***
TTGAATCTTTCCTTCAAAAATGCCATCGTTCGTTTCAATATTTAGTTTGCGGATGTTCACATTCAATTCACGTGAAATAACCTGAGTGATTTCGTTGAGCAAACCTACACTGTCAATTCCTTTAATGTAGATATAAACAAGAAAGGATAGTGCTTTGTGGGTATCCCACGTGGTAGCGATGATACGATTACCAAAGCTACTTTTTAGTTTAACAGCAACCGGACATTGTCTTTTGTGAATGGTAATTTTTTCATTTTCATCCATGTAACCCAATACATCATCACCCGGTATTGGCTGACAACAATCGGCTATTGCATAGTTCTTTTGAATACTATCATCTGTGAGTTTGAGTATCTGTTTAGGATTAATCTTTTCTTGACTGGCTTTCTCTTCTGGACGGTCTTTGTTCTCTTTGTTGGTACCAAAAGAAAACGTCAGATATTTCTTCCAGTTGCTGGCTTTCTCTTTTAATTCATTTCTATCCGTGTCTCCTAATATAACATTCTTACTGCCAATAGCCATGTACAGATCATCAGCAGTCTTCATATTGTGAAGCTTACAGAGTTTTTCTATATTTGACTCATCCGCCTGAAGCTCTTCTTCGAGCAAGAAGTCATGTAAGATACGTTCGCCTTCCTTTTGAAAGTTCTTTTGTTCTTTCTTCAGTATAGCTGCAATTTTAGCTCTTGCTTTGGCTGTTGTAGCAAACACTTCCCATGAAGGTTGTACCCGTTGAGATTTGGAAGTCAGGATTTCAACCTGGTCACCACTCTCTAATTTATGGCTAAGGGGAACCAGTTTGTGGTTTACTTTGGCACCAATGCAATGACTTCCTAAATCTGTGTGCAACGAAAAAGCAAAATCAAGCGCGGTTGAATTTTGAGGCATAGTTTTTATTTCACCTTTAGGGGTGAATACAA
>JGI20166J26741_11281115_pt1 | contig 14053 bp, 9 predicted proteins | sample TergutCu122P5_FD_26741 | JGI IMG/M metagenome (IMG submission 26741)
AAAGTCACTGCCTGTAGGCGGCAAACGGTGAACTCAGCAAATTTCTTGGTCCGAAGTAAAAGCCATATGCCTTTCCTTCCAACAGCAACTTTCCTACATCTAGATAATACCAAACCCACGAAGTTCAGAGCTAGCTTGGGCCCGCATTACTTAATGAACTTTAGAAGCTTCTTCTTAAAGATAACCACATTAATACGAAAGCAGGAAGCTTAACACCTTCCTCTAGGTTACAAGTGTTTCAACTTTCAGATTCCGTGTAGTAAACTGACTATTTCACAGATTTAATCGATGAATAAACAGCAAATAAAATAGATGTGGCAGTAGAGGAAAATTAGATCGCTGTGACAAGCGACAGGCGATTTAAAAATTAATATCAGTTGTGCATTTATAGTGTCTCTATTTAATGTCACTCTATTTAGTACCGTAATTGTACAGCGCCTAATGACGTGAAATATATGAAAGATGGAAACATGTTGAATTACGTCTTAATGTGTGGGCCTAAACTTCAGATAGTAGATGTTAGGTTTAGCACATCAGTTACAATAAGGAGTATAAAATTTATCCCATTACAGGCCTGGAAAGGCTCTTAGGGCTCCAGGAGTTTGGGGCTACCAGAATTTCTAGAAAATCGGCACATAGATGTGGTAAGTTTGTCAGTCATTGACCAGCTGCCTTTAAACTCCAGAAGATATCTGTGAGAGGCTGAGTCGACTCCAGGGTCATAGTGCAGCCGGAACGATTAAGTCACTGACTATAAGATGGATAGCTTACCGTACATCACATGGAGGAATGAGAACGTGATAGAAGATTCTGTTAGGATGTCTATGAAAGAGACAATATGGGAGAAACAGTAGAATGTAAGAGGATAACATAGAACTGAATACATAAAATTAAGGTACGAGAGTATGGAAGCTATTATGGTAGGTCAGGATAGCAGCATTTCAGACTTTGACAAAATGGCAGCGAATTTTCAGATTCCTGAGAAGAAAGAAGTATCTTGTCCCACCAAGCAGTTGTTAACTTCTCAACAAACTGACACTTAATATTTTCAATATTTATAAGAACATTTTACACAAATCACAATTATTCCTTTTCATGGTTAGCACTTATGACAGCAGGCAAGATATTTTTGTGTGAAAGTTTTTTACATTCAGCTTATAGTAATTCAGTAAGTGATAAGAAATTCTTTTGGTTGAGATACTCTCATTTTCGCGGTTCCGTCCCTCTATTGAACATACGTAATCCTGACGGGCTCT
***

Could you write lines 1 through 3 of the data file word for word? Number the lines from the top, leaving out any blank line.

TTGAATCTTTCCTTCAAAAATGCCATCGTTCGTTTCAATATTTAGTTTGCGGATGTTCACATTCAATTCACGTGAAATAACCTGAGTGATTTCGTTGAGCAAACCTACACTGTCAATTCCTTTAATGTAGATATAAACAAGAAAGGATAGTGCTTTGTGGGTATCCCACGTGGTAGCGATGATACGATTACCAAAGCTACTTTTTAGTTTAACAGCAACCGGACATTGTCTTTTGTGAATGGTAATTTTTTCATTTTCATCCATGTAACCCAATACATCATCACCCGGTATTGGCTGACAACAATCGGCTATTGCATAGTTCTTTTGAATACTATCATCTGTGAGTTTGAGTATCTGTTTAGGATTAATCTTTTCTTGACTGGCTTTCTCTTCTGGACGGTCTTTGTTCTCTTTGTTGGTACCAAAAGAAAACGTCAGATATTTCTTCCAGTTGCTGGCTTTCTCTTTTAATTCATTTCTATCCGTGTCTCCTAATATAACATTCTTACTGCCAATAGCCATGTACAGATCATCAGCAGTCTTCATATTGTGAAGCTTACAGAGTTTTTCTATATTTGACTCATCCGCCTGAAGCTCTTCTTCGAGCAAGAAGTCATGTAAGATACGTTCGCCTTCCTTTTGAAAGTTCTTTTGTTCTTTCTTCAGTATAGCTGCAATTTTAGCTCTTGCTTTGGCTGTTGTAGCAAACACTTCCCATGAAGGTTGTACCCGTTGAGATTTGGAAGTCAGGATTTCAACCTGGTCACCACTCTCTAATTTATGGCTAAGGGGAACCAGTTTGTGGTTTACTTTGGCACCAATGCAATGACTTCCTAAATCTGTGTGCAACGAAAAAGCAAAATCAAGCGCGGTTGAATTTTGAGGCATAGTTTTTATTTCACCTTTAGGGGTGAATACAA
>JGI20166J26741_11281115_pt1 | contig 14053 bp, 9 predicted proteins | sample TergutCu122P5_FD_26741 | JGI IMG/M metagenome (IMG submission 26741)
AAAGTCACTGCCTGTAGGCGGCAAACGGTGAACTCAGCAAATTTCTTGGTCCGAAGTAAAAGCCATATGCCTTTCCTTCCAACAGCAACTTTCCTACATCTAGATAATACCAAACCCACGAAGTTCAGAGCTAGCTTGGGCCCGCATTACTTAATGAACTTTAGAAGCTTCTTCTTAAAGATAACCACATTAATACGAAAGCAGGAAGCTTAACACCTTCCTCTAGGTTACAAGTGTTTCAACTTTCAGATTCCGTGTAGTAAACTGACTATTTCACAGATTTAATCGATGAATAAACAGCAAATAAAATAGATGTGGCAGTAGAGGAAAATTAGATCGCTGTGACAAGCGACAGGCGATTTAAAAATTAATATCAGTTGTGCATTTATAGTGTCTCTATTTAATGTCACTCTATTTAGTACCGTAATTGTACAGCGCCTAATGACGTGAAATATATGAAAGATGGAAACATGTTGAATTACGTCTTAATGTGTGGGCCTAAACTTCAGATAGTAGATGTTAGGTTTAGCACATCAGTTACAATAAGGAGTATAAAATTTATCCCATTACAGGCCTGGAAAGGCTCTTAGGGCTCCAGGAGTTTGGGGCTACCAGAATTTCTAGAAAATCGGCACATAGATGTGGTAAGTTTGTCAGTCATTGACCAGCTGCCTTTAAACTCCAGAAGATATCTGTGAGAGGCTGAGTCGACTCCAGGGTCATAGTGCAGCCGGAACGATTAAGTCACTGACTATAAGATGGATAGCTTACCGTACATCACATGGAGGAATGAGAACGTGATAGAAGATTCTGTTAGGATGTCTATGAAAGAGACAATATGGGAGAAACAGTAGAATGTAAGAGGATAACATAGAACTGAATACATAAAATTAAGGTACGAGAGTATGGAAGCTATTATGGTAGGTCAGGATAGCAGCATTTCAGACTTTGACAAAATGGCAGCGAATTTTCAGATTCCTGAGAAGAAAGAAGTATCTTGTCCCACCAAGCAGTTGTTAACTTCTCAACAAACTGACACTTAATATTTTCAATATTTATAAGAACATTTTACACAAATCACAATTATTCCTTTTCATGGTTAGCACTTATGACAGCAGGCAAGATATTTTTGTGTGAAAGTTTTTTACATTCAGCTTATAGTAATTCAGTAAGTGATAAGAAATTCTTTTGGTTGAGATACTCTCATTTTCGCGGTTCCGTCCCTCTATTGAACATACGTAATCCTGACGGGCTCT